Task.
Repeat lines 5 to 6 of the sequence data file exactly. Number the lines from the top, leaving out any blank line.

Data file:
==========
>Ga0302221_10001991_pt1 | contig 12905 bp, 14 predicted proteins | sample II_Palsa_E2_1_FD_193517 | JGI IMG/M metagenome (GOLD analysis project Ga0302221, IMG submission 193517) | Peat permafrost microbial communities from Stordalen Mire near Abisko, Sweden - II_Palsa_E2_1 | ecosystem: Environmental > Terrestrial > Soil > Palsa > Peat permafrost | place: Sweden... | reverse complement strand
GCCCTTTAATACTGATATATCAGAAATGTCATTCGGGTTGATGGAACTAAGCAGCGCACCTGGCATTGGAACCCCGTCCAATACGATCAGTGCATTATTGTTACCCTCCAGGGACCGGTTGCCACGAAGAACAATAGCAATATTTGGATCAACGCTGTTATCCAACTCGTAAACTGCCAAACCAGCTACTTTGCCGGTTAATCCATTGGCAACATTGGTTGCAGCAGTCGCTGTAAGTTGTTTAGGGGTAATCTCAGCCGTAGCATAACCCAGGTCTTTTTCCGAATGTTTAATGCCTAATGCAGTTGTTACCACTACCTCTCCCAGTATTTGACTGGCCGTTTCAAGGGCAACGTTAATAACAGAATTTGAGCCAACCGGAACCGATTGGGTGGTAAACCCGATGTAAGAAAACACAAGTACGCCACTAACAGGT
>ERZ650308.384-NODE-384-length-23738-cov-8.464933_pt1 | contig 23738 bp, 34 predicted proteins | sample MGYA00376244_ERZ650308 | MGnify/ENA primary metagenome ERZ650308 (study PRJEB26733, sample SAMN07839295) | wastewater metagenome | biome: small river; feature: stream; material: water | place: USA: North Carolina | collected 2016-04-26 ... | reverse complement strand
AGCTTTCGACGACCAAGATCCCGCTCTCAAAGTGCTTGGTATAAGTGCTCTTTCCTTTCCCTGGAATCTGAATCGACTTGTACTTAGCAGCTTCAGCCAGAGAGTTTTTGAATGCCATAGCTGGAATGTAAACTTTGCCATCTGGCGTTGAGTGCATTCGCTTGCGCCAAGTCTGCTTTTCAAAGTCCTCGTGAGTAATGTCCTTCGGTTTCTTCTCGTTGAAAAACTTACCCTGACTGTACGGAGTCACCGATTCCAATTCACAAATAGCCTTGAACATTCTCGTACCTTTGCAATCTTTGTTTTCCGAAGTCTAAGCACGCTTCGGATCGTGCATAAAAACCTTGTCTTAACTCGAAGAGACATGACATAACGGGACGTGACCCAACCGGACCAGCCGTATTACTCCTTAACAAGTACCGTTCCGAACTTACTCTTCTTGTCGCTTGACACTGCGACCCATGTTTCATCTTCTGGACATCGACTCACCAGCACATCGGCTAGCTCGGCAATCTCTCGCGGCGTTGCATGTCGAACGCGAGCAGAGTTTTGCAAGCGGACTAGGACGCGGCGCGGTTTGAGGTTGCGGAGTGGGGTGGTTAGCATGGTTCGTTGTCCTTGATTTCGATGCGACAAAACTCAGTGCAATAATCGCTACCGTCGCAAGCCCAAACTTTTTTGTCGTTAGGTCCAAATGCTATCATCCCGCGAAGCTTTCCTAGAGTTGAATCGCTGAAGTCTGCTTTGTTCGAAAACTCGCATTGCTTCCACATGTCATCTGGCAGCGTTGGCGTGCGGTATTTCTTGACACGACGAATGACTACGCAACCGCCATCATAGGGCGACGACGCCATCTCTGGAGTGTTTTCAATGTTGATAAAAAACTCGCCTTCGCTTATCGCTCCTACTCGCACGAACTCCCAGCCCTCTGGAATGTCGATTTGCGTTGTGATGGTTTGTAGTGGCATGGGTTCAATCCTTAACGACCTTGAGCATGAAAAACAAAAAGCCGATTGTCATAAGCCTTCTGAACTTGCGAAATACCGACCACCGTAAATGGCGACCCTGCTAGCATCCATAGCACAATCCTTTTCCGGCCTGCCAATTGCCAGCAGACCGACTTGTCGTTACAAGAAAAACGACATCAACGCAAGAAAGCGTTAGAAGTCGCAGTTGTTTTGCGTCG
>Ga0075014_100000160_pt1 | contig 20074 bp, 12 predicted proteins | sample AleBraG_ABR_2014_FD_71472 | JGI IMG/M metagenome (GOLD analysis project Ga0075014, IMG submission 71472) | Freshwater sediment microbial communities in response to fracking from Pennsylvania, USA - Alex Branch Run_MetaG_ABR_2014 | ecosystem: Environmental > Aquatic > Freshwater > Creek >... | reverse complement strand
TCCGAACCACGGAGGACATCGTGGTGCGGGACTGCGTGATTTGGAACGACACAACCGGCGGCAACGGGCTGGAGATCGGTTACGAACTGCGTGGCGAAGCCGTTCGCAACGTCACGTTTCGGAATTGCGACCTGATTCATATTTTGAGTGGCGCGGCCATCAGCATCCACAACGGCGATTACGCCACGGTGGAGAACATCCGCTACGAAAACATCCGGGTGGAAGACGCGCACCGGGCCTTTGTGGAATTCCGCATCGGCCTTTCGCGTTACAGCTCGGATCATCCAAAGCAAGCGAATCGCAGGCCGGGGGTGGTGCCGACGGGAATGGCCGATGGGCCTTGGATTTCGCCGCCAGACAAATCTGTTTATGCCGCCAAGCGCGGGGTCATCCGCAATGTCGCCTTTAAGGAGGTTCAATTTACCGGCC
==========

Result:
>Ga0075014_100000160_pt1 | contig 20074 bp, 12 predicted proteins | sample AleBraG_ABR_2014_FD_71472 | JGI IMG/M metagenome (GOLD analysis project Ga0075014, IMG submission 71472) | Freshwater sediment microbial communities in response to fracking from Pennsylvania, USA - Alex Branch Run_MetaG_ABR_2014 | ecosystem: Environmental > Aquatic > Freshwater > Creek >... | reverse complement strand
TCCGAACCACGGAGGACATCGTGGTGCGGGACTGCGTGATTTGGAACGACACAACCGGCGGCAACGGGCTGGAGATCGGTTACGAACTGCGTGGCGAAGCCGTTCGCAACGTCACGTTTCGGAATTGCGACCTGATTCATATTTTGAGTGGCGCGGCCATCAGCATCCACAACGGCGATTACGCCACGGTGGAGAACATCCGCTACGAAAACATCCGGGTGGAAGACGCGCACCGGGCCTTTGTGGAATTCCGCATCGGCCTTTCGCGTTACAGCTCGGATCATCCAAAGCAAGCGAATCGCAGGCCGGGGGTGGTGCCGACGGGAATGGCCGATGGGCCTTGGATTTCGCCGCCAGACAAATCTGTTTATGCCGCCAAGCGCGGGGTCATCCGCAATGTCGCCTTTAAGGAGGTTCAATTTACCGGCC